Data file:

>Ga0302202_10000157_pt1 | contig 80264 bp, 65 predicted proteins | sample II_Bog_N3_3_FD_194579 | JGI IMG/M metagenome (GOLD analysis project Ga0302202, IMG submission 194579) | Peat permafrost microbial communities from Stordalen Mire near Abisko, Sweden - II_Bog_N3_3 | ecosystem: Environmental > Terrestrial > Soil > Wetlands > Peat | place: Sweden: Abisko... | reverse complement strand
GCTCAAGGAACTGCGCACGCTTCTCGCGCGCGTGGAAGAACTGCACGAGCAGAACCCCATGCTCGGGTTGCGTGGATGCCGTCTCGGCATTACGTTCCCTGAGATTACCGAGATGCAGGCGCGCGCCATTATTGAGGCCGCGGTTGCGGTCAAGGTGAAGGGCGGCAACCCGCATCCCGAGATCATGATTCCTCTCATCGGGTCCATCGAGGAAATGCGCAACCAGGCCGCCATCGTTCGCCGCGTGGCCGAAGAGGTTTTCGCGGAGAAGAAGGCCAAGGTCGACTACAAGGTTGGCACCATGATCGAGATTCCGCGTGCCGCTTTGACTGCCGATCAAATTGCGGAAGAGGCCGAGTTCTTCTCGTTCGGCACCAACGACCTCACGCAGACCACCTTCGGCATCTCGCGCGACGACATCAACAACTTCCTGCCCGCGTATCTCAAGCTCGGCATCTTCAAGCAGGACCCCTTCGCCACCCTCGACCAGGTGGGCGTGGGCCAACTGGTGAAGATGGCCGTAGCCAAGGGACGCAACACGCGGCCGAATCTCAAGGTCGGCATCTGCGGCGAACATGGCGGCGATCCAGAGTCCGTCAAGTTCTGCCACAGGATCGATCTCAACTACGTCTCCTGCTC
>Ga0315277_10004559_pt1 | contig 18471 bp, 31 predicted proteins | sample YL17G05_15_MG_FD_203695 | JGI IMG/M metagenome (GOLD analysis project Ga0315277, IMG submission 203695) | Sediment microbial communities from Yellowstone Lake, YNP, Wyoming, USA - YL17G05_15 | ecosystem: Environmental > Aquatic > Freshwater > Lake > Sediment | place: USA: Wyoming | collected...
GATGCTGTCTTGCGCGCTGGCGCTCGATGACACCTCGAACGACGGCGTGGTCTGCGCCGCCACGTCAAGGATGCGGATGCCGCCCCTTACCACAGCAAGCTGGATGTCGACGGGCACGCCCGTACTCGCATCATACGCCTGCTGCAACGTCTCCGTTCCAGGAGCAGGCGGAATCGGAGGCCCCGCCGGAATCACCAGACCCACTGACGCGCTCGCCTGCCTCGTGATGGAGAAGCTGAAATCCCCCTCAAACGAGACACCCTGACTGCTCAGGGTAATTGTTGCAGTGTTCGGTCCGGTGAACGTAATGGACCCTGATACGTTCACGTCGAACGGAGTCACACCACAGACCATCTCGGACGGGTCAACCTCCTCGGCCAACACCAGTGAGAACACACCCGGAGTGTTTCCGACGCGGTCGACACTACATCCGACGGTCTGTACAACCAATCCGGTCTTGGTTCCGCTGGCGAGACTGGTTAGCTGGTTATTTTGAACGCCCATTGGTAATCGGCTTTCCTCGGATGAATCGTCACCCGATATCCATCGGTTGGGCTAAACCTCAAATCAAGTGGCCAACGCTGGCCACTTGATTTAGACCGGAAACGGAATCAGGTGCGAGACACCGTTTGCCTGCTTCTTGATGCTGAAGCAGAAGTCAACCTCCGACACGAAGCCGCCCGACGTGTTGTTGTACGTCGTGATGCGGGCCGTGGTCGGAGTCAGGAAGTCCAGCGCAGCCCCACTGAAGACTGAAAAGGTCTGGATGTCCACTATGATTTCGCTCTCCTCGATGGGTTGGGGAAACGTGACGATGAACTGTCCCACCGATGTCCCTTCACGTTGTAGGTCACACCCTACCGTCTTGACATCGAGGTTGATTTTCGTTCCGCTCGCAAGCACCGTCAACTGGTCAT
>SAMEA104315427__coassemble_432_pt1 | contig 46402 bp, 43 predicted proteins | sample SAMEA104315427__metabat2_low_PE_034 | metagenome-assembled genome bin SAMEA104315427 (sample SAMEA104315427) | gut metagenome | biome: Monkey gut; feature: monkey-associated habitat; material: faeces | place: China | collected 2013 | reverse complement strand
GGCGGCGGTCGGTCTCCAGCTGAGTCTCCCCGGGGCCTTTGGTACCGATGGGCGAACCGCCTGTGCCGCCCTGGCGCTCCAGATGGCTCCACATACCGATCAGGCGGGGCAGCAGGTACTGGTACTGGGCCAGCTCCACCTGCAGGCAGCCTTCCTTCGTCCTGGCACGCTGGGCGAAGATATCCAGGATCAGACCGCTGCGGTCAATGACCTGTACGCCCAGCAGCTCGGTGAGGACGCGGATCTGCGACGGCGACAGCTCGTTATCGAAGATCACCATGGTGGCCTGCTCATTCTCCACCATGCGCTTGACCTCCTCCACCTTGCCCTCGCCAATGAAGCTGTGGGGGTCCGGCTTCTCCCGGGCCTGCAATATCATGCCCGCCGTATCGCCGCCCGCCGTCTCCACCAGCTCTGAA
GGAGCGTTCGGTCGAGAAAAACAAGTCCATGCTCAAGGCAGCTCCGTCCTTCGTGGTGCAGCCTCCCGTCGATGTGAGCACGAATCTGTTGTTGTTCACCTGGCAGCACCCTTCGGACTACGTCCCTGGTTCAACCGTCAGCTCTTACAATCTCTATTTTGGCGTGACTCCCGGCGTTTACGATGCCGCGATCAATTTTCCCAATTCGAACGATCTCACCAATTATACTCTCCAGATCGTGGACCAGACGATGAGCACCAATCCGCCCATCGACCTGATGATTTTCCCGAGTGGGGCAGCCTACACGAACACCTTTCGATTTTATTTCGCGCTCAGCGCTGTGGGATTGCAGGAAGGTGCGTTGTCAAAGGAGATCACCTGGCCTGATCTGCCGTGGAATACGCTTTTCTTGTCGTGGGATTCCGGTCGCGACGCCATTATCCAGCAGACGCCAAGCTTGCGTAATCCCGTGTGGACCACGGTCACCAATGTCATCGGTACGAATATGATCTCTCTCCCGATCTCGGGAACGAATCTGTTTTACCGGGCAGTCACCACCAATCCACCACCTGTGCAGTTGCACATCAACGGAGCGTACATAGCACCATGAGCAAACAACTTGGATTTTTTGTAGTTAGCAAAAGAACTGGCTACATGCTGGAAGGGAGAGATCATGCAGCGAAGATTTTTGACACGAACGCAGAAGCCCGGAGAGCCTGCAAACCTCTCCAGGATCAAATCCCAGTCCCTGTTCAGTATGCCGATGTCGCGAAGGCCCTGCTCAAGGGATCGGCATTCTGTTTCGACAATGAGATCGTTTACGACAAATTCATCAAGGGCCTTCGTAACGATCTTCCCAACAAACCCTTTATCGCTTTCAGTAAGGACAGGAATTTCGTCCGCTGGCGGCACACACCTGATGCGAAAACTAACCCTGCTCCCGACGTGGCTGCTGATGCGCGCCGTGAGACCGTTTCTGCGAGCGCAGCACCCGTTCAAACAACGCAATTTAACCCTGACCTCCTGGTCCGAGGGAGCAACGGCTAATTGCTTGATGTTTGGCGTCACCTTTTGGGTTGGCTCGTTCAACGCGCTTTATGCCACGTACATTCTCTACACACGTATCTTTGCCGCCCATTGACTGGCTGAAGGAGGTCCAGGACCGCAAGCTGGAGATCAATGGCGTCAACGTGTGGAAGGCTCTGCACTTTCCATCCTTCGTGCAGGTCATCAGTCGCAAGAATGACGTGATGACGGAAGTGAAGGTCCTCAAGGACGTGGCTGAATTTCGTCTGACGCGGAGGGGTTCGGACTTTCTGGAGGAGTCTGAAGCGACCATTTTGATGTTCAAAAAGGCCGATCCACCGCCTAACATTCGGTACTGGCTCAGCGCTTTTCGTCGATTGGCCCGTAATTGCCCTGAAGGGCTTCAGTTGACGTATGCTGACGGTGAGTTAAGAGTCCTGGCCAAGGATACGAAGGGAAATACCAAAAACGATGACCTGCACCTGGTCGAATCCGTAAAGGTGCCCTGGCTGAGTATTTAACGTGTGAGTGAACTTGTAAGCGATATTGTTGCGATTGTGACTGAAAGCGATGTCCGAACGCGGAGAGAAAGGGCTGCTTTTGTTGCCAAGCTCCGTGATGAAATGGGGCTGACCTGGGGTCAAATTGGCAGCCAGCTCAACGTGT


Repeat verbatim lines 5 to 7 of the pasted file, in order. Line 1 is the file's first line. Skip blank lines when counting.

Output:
>SAMEA104315427__coassemble_432_pt1 | contig 46402 bp, 43 predicted proteins | sample SAMEA104315427__metabat2_low_PE_034 | metagenome-assembled genome bin SAMEA104315427 (sample SAMEA104315427) | gut metagenome | biome: Monkey gut; feature: monkey-associated habitat; material: faeces | place: China | collected 2013 | reverse complement strand
GGCGGCGGTCGGTCTCCAGCTGAGTCTCCCCGGGGCCTTTGGTACCGATGGGCGAACCGCCTGTGCCGCCCTGGCGCTCCAGATGGCTCCACATACCGATCAGGCGGGGCAGCAGGTACTGGTACTGGGCCAGCTCCACCTGCAGGCAGCCTTCCTTCGTCCTGGCACGCTGGGCGAAGATATCCAGGATCAGACCGCTGCGGTCAATGACCTGTACGCCCAGCAGCTCGGTGAGGACGCGGATCTGCGACGGCGACAGCTCGTTATCGAAGATCACCATGGTGGCCTGCTCATTCTCCACCATGCGCTTGACCTCCTCCACCTTGCCCTCGCCAATGAAGCTGTGGGGGTCCGGCTTCTCCCGGGCCTGCAATATCATGCCCGCCGTATCGCCGCCCGCCGTCTCCACCAGCTCTGAA
GGAGCGTTCGGTCGAGAAAAACAAGTCCATGCTCAAGGCAGCTCCGTCCTTCGTGGTGCAGCCTCCCGTCGATGTGAGCACGAATCTGTTGTTGTTCACCTGGCAGCACCCTTCGGACTACGTCCCTGGTTCAACCGTCAGCTCTTACAATCTCTATTTTGGCGTGACTCCCGGCGTTTACGATGCCGCGATCAATTTTCCCAATTCGAACGATCTCACCAATTATACTCTCCAGATCGTGGACCAGACGATGAGCACCAATCCGCCCATCGACCTGATGATTTTCCCGAGTGGGGCAGCCTACACGAACACCTTTCGATTTTATTTCGCGCTCAGCGCTGTGGGATTGCAGGAAGGTGCGTTGTCAAAGGAGATCACCTGGCCTGATCTGCCGTGGAATACGCTTTTCTTGTCGTGGGATTCCGGTCGCGACGCCATTATCCAGCAGACGCCAAGCTTGCGTAATCCCGTGTGGACCACGGTCACCAATGTCATCGGTACGAATATGATCTCTCTCCCGATCTCGGGAACGAATCTGTTTTACCGGGCAGTCACCACCAATCCACCACCTGTGCAGTTGCACATCAACGGAGCGTACATAGCACCATGAGCAAACAACTTGGATTTTTTGTAGTTAGCAAAAGAACTGGCTACATGCTGGAAGGGAGAGATCATGCAGCGAAGATTTTTGACACGAACGCAGAAGCCCGGAGAGCCTGCAAACCTCTCCAGGATCAAATCCCAGTCCCTGTTCAGTATGCCGATGTCGCGAAGGCCCTGCTCAAGGGATCGGCATTCTGTTTCGACAATGAGATCGTTTACGACAAATTCATCAAGGGCCTTCGTAACGATCTTCCCAACAAACCCTTTATCGCTTTCAGTAAGGACAGGAATTTCGTCCGCTGGCGGCACACACCTGATGCGAAAACTAACCCTGCTCCCGACGTGGCTGCTGATGCGCGCCGTGAGACCGTTTCTGCGAGCGCAGCACCCGTTCAAACAACGCAATTTAACCCTGACCTCCTGGTCCGAGGGAGCAACGGCTAATTGCTTGATGTTTGGCGTCACCTTTTGGGTTGGCTCGTTCAACGCGCTTTATGCCACGTACATTCTCTACACACGTATCTTTGCCGCCCATTGACTGGCTGAAGGAGGTCCAGGACCGCAAGCTGGAGATCAATGGCGTCAACGTGTGGAAGGCTCTGCACTTTCCATCCTTCGTGCAGGTCATCAGTCGCAAGAATGACGTGATGACGGAAGTGAAGGTCCTCAAGGACGTGGCTGAATTTCGTCTGACGCGGAGGGGTTCGGACTTTCTGGAGGAGTCTGAAGCGACCATTTTGATGTTCAAAAAGGCCGATCCACCGCCTAACATTCGGTACTGGCTCAGCGCTTTTCGTCGATTGGCCCGTAATTGCCCTGAAGGGCTTCAGTTGACGTATGCTGACGGTGAGTTAAGAGTCCTGGCCAAGGATACGAAGGGAAATACCAAAAACGATGACCTGCACCTGGTCGAATCCGTAAAGGTGCCCTGGCTGAGTATTTAACGTGTGAGTGAACTTGTAAGCGATATTGTTGCGATTGTGACTGAAAGCGATGTCCGAACGCGGAGAGAAAGGGCTGCTTTTGTTGCCAAGCTCCGTGATGAAATGGGGCTGACCTGGGGTCAAATTGGCAGCCAGCTCAACGTGT